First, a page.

Paul Simon and Edie Brickell's 24-year-old daughter, singer songwriter Lulu Simon, has just released her self-titled debut EP. Lulu is the couple's second of three children, with her two brothers Adrian and Gabriel book-ending her. She has a half-brother, Harper Simon — from her dad's first marriage — who in 2008 teamed up with her mom for a joint project called the Heavy Circles.

In a new chat with, Lulu tried to categorize her music, explaining, “They’re definitely all on one side of the coin or the other of a romantic situation. Those are the situations that are the most stressful. So I’m like, 'Okay, how do I untangle this thread of emotions? I’m going to write about it.' Whereas if I’m just feeling good about whatever in life, I’m not thinking, 'Let me sit down and write a song about this.' I’m like, I wanna dance to other songs.”

Lulu spoke about coming from a family where a song was never that far away: “We used to make up songs as we were walking through Central Park, or in the bath. We would always just write music. . It was inspiring in that it was like, 'Oh, I don’t just have to listen to music — if I want it, I could do it, too. Because I’m watching all these people around me do it.”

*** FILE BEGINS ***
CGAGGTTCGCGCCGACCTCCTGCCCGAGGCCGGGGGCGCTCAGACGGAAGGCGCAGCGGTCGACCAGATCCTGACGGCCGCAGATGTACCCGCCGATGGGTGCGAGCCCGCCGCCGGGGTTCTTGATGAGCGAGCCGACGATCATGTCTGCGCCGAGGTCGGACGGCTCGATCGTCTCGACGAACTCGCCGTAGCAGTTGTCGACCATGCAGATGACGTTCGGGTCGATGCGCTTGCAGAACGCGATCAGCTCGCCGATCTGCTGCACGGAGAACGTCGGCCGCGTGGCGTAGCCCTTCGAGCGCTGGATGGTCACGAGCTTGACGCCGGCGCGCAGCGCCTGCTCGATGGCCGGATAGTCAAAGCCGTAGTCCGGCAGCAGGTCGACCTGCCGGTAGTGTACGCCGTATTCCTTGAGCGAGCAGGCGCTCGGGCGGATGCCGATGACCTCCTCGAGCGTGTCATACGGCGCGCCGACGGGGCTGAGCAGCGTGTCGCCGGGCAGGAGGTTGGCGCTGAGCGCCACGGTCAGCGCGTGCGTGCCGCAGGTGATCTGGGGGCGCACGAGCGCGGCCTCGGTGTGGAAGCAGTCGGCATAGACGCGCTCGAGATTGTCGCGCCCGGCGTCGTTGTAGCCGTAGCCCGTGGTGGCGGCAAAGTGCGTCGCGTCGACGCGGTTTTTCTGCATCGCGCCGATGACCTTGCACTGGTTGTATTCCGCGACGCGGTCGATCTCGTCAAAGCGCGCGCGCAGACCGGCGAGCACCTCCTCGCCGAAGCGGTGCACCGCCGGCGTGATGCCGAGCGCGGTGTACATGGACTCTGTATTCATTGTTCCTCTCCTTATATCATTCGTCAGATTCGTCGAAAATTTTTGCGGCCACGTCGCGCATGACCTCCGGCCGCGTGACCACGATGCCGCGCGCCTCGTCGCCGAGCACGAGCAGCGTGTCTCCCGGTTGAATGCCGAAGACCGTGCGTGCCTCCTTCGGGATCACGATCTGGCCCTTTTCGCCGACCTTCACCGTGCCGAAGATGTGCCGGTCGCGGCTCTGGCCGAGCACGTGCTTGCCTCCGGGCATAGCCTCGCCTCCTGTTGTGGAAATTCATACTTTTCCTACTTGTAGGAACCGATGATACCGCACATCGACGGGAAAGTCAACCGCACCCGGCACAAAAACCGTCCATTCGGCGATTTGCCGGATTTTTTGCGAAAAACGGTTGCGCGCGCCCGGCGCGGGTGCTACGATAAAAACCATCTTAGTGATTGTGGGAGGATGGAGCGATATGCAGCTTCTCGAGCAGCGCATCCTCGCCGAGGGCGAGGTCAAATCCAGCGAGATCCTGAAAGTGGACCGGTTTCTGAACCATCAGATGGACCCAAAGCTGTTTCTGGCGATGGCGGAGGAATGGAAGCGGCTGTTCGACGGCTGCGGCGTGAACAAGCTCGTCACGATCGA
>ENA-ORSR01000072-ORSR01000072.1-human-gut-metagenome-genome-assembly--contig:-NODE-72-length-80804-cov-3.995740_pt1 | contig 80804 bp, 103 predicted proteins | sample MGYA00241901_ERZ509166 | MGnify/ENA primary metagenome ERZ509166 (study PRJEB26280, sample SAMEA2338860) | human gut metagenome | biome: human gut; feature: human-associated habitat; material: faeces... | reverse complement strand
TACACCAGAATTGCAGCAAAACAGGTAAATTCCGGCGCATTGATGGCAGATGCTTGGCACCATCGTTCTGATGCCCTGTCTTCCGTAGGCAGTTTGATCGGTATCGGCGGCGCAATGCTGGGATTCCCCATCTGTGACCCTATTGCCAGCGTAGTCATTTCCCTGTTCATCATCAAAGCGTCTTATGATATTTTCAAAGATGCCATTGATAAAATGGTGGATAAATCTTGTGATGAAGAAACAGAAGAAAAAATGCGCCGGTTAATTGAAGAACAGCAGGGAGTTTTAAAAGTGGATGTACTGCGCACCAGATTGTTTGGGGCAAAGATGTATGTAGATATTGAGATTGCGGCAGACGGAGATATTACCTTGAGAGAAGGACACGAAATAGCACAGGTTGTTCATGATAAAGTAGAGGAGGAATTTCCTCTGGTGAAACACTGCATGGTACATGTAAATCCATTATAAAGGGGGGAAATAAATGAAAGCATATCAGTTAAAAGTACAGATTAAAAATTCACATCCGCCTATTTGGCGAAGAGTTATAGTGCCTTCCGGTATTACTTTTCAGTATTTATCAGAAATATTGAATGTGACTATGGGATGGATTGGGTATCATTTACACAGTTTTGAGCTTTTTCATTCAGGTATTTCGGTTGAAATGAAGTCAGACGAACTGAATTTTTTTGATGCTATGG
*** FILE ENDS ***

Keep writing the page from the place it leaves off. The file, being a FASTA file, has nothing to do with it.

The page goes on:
She spoke about branching out and possibly taking her show on the road: “I haven’t really played any shows in this new pop era, but I would be really excited to explore the physical and visual expression of the songs. For so long when I performed it’s just been me and my guitar, so to be able to dress up and really go wild with it will just be so much fun. To have people enjoying themselves and dancing hopefully, I think that will just feel so rewarding.”

Lulu's 46-year-old half-brother Harper Simon also has also persued a career in music under the long shadow of their father. Although Harper Simon sounds nothing like his dad, he admits that they're alike in many ways — including how they tend to write to a pre-recorded rhythm track: “Well there's a lot of similarities 'cause I've probably learned a lot, somewhat, watching him write growing up. He writes in a very specific way now. I mean, it changed, I think, for him. We both start with a track. I mean, he'll start with a rhythm track — I mean, he'll just start with drums. Anyway, he builds a track up and then he writes the song over the track. That's how he writes now most of the time. As opposed to just sitting down on a guitar and writing it all out in one shot on guitar — he doesn't do that.”